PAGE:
Fisher has dug out a solid career of appearing in other people’s films – The Wedding Crashers, Definitely Maybe, and the like. This is the 32-year-old Australian’s first big project on her petite shoulders. Whether the film wins or loses, she’s likely to continue to be the biggest Hollywood contribution of her birthplace, the emirate of Oman.

Weirdly and unexpectedly, the film seems to have a clue about journalism. The pay sucks. The writers work at clustered desks. The editor wants complex stories to relate to the reader. And toward the end, Dancy explains how he knows a personal detail by saying, “I’m an investigative journalist.” I know I’ve used that line once or twice.

Like a drunken spender, Confessions of a Shopaholic owes a cinematic debt, like all chick-lit adaptations, The Devil Wears Prada. But this film makes Prada look like the silk purse. Where Prada is a film about fashion that turns into a film about female relationships, this one never gets past the chick-flick clich├ęs. It won’t take long for it to go out of style.

Wednesday, February 11, 2009

NRO: Top 25 conservative films

In its The Corner blog, The National Review Online is running down its Top 25 conservative films of the last 25 years. Unfortunately, the choices so far seem to be re-inforcing the impression of conservatives as oblivious about art and film. I can live with the kitsch value of selecting Red Dawn (#15). But when was the last time that the 1997 Alec Baldwin-Anthony Hopkins flick The Edge make any best of list, much less ahead of Brazil and United 93? Or Heartbreak Ridge, for that matter.

The list finally started settling in this afternoon with surprisingly early selections for typical conservative heavy hitters Braveheart and Lord of the Rings. The Dark Knight was surprisingly low at #12. I would have expected all of those films to be top 10. So the top 10, set to be revealed over the next two days, should be interesting.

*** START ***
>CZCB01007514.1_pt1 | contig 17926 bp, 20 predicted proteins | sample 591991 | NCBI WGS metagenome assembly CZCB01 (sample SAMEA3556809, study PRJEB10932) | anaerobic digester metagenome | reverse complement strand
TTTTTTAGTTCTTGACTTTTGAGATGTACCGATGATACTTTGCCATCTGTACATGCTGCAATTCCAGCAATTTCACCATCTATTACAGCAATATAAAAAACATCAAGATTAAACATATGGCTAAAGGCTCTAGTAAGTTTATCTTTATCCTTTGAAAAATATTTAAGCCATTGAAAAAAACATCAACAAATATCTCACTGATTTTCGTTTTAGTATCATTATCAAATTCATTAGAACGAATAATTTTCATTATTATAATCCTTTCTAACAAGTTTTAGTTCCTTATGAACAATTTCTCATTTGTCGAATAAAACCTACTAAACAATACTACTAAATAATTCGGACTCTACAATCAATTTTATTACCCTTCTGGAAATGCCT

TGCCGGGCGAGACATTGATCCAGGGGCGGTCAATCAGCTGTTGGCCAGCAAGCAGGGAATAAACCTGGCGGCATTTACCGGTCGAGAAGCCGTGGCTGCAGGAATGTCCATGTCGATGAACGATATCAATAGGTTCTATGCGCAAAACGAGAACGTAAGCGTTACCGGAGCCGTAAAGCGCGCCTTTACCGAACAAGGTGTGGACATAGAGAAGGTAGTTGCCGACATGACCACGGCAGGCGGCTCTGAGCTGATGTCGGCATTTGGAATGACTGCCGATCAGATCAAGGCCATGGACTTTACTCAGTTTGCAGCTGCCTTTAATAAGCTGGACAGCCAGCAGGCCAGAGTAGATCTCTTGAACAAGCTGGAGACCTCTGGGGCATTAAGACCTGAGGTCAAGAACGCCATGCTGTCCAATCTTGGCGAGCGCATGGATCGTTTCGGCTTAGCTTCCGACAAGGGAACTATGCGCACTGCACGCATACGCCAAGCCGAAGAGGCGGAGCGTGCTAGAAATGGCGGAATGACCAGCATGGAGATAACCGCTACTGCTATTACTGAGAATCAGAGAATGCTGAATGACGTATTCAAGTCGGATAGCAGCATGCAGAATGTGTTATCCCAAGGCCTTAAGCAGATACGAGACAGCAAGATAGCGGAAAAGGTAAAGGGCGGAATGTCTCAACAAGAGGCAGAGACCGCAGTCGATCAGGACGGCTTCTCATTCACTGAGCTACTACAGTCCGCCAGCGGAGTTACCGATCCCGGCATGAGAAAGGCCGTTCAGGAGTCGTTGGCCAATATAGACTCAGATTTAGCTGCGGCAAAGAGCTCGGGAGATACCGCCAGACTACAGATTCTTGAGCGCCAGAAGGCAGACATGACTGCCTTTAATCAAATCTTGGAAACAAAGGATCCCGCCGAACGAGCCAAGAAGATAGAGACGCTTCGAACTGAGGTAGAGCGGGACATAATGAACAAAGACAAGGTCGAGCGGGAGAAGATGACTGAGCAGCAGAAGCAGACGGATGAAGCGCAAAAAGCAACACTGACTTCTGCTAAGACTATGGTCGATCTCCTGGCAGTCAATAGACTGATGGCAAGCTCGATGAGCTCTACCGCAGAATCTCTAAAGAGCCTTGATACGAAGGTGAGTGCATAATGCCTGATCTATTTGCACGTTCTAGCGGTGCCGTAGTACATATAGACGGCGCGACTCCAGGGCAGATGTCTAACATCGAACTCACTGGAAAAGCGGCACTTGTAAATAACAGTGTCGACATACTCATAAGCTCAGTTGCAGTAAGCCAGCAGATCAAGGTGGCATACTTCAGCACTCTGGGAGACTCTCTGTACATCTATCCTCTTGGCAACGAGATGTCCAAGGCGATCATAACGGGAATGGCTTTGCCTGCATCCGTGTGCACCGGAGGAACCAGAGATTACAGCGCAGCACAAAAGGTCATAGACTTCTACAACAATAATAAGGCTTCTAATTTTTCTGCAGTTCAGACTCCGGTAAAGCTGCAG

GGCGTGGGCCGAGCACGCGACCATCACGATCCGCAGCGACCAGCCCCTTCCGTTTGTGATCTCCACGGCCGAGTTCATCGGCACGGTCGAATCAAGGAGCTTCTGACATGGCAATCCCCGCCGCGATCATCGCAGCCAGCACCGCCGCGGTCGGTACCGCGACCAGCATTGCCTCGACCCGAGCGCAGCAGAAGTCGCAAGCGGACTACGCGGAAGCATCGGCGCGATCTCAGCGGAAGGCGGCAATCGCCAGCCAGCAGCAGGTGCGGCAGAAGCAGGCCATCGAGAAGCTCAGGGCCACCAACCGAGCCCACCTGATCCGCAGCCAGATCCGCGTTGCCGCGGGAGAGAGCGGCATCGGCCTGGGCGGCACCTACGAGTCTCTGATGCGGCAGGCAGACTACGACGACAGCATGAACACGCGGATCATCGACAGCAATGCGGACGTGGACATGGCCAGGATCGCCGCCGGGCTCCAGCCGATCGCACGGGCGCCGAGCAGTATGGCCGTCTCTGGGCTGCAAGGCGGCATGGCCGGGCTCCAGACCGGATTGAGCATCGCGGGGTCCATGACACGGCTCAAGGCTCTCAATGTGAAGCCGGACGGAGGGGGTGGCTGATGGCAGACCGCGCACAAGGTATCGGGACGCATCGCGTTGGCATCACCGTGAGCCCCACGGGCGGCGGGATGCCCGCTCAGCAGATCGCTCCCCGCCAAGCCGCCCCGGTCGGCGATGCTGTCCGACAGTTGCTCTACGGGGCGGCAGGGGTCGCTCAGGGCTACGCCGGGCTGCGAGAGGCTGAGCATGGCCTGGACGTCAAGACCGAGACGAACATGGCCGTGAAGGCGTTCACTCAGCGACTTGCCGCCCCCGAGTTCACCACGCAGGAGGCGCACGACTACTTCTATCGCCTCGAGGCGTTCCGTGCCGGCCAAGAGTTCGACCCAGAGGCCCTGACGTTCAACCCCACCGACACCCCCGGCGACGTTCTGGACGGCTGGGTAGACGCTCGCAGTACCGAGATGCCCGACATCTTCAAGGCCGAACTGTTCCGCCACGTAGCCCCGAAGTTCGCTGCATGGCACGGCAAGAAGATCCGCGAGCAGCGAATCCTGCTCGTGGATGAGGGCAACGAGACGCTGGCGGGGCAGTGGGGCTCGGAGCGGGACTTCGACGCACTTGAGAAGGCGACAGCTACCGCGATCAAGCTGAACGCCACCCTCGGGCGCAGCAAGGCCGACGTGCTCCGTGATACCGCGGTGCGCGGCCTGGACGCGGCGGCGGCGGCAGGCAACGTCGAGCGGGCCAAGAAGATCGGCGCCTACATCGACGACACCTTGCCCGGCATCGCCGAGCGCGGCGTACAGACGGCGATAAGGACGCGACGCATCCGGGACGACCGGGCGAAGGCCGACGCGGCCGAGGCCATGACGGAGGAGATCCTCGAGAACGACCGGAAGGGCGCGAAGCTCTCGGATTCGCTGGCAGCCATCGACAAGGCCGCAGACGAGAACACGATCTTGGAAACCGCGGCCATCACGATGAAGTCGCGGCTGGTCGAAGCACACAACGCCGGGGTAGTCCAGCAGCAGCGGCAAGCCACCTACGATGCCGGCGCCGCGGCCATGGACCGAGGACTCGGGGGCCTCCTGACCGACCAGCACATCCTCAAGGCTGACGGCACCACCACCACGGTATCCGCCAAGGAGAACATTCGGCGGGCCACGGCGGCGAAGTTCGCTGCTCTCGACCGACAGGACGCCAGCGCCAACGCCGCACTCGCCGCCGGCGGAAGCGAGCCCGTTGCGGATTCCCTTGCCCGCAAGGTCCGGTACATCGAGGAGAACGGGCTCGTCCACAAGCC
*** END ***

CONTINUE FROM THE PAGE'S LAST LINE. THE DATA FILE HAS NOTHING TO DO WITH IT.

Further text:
I figured out six of the likely remaining ones in the car a while ago, but can only remember a few. They once did a cover story on Groundhog Day. The Lives of Others had the official endorsement of the late William F. Buckley. The Passion of the Christ, obviously. If We Were Soldiers made the cut earlier, then Saving Private Ryan is almost certain. You can probably expect Juno to be in there.

I'm holding out hope for One Day in September, Kevin MacDonald's Oscar-winning Munich documentary. Maybe 4 Months, 3 Weeks, 2 Days, although that film's political view is harder to discern. Grizzly Man can be a conservative film, if you wish to watch it as a tragicomic fable.
There's a supporting actress in Confessions of a Shopaholic who looks like the missing link between Shelley Duvall and Anne Hathaway.

Monday, February 9, 2009

The Road rumors

So we have Internet IMDb rumblings that John Hillcoat's Cormac McCarthy adaptation The Road could be outstanding. I hope so. It would be the best news on film that we've heard in a while. True, it's just a rumor. But the last film on which I saw such a rumor was The Assassination of Jesse James by the Coward Robert Ford. So let's hope.


I haven't said much about the Christian Bale affair. To me, it's a non-issue. In a way, I find it refreshing to see a guy blow his top. Additionally, as a method actor, I wonder if he was staying in character. I also wonder about the Radar Online reports that the guy deserved it and Bale became an on-set hero. But that could be just spin.


Did anyone have Taraji P. Henson over Terrence Howard after Hustle + Flow? I didn't.

Friday, February 6, 2009

The Nightmare Before Dinner [Coraline]

Grade: B
Cast: (voice) Dakota Fanning, Teri Hatcher
Director: Henry Selick

With an eye to innovation, Coraline impressively stitches together the old and the new in a three-dimensional doll house of animation.

The film bravely combines modern stereoscopic filming techniques with old -fashioned figurines and stop-gap animation, creating a smooth CG-like veneer. The effect creates dark, brilliant other worlds, and it never once occurs to you that these characters are small dolls.However, I kept hoping the story would rise the level of creativity. It never quite did. Despite all the technical razzmatazz, Coraline’s adventures are merely watchable.